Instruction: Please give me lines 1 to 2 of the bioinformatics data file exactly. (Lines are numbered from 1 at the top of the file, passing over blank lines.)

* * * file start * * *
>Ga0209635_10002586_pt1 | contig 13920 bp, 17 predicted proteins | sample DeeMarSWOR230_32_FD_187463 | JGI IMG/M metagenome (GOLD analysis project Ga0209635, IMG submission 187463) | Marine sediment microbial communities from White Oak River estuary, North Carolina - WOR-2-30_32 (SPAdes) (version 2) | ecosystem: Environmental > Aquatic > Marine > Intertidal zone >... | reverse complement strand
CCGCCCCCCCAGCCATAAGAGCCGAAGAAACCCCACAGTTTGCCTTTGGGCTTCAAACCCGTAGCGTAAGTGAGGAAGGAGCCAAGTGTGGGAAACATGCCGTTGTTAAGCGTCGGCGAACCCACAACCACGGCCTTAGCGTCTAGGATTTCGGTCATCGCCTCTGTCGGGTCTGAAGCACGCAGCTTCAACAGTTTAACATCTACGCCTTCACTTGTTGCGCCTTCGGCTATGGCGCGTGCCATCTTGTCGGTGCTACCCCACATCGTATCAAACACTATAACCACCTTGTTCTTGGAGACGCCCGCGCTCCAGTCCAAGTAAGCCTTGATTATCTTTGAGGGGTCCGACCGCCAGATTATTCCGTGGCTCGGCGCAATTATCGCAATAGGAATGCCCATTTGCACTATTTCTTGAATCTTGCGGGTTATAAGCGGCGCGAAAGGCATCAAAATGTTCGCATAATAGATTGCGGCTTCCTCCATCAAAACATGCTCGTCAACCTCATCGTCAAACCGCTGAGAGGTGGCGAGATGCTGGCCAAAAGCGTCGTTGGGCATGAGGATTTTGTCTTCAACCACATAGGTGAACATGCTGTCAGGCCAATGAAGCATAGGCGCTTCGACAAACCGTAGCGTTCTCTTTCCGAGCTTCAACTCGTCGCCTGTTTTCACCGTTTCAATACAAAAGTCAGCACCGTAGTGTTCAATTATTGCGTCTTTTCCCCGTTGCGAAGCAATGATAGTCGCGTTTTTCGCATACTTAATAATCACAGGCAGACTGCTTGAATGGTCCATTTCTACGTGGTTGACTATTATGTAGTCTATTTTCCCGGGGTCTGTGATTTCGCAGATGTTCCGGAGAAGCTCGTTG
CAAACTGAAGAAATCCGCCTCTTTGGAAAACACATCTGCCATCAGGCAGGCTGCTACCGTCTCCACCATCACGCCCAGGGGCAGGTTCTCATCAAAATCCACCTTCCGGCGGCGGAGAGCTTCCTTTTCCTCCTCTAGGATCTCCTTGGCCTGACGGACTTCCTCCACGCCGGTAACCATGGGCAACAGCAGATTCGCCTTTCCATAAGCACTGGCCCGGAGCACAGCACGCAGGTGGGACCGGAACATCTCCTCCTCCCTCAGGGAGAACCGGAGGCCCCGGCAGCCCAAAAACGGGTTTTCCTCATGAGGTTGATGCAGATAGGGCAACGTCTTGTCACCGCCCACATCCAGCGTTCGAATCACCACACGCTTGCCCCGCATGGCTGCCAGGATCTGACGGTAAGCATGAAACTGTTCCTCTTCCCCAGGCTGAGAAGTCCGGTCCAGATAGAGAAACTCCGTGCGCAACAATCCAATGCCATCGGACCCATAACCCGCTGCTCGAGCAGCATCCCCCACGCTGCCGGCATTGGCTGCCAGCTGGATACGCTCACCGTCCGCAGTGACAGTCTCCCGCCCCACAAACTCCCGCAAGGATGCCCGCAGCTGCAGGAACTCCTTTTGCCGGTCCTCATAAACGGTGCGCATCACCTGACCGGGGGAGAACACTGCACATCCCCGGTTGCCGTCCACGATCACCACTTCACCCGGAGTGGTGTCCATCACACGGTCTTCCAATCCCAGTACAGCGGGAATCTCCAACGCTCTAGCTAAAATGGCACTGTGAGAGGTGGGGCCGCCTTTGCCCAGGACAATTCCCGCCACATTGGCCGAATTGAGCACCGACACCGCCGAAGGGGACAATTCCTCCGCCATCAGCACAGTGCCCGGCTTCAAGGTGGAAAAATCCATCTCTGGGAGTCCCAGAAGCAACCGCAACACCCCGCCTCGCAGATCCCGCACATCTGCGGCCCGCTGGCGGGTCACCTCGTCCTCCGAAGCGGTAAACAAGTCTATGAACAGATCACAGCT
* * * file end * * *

>Ga0209635_10002586_pt1 | contig 13920 bp, 17 predicted proteins | sample DeeMarSWOR230_32_FD_187463 | JGI IMG/M metagenome (GOLD analysis project Ga0209635, IMG submission 187463) | Marine sediment microbial communities from White Oak River estuary, North Carolina - WOR-2-30_32 (SPAdes) (version 2) | ecosystem: Environmental > Aquatic > Marine > Intertidal zone >... | reverse complement strand
CCGCCCCCCCAGCCATAAGAGCCGAAGAAACCCCACAGTTTGCCTTTGGGCTTCAAACCCGTAGCGTAAGTGAGGAAGGAGCCAAGTGTGGGAAACATGCCGTTGTTAAGCGTCGGCGAACCCACAACCACGGCCTTAGCGTCTAGGATTTCGGTCATCGCCTCTGTCGGGTCTGAAGCACGCAGCTTCAACAGTTTAACATCTACGCCTTCACTTGTTGCGCCTTCGGCTATGGCGCGTGCCATCTTGTCGGTGCTACCCCACATCGTATCAAACACTATAACCACCTTGTTCTTGGAGACGCCCGCGCTCCAGTCCAAGTAAGCCTTGATTATCTTTGAGGGGTCCGACCGCCAGATTATTCCGTGGCTCGGCGCAATTATCGCAATAGGAATGCCCATTTGCACTATTTCTTGAATCTTGCGGGTTATAAGCGGCGCGAAAGGCATCAAAATGTTCGCATAATAGATTGCGGCTTCCTCCATCAAAACATGCTCGTCAACCTCATCGTCAAACCGCTGAGAGGTGGCGAGATGCTGGCCAAAAGCGTCGTTGGGCATGAGGATTTTGTCTTCAACCACATAGGTGAACATGCTGTCAGGCCAATGAAGCATAGGCGCTTCGACAAACCGTAGCGTTCTCTTTCCGAGCTTCAACTCGTCGCCTGTTTTCACCGTTTCAATACAAAAGTCAGCACCGTAGTGTTCAATTATTGCGTCTTTTCCCCGTTGCGAAGCAATGATAGTCGCGTTTTTCGCATACTTAATAATCACAGGCAGACTGCTTGAATGGTCCATTTCTACGTGGTTGACTATTATGTAGTCTATTTTCCCGGGGTCTGTGATTTCGCAGATGTTCCGGAGAAGCTCGTTG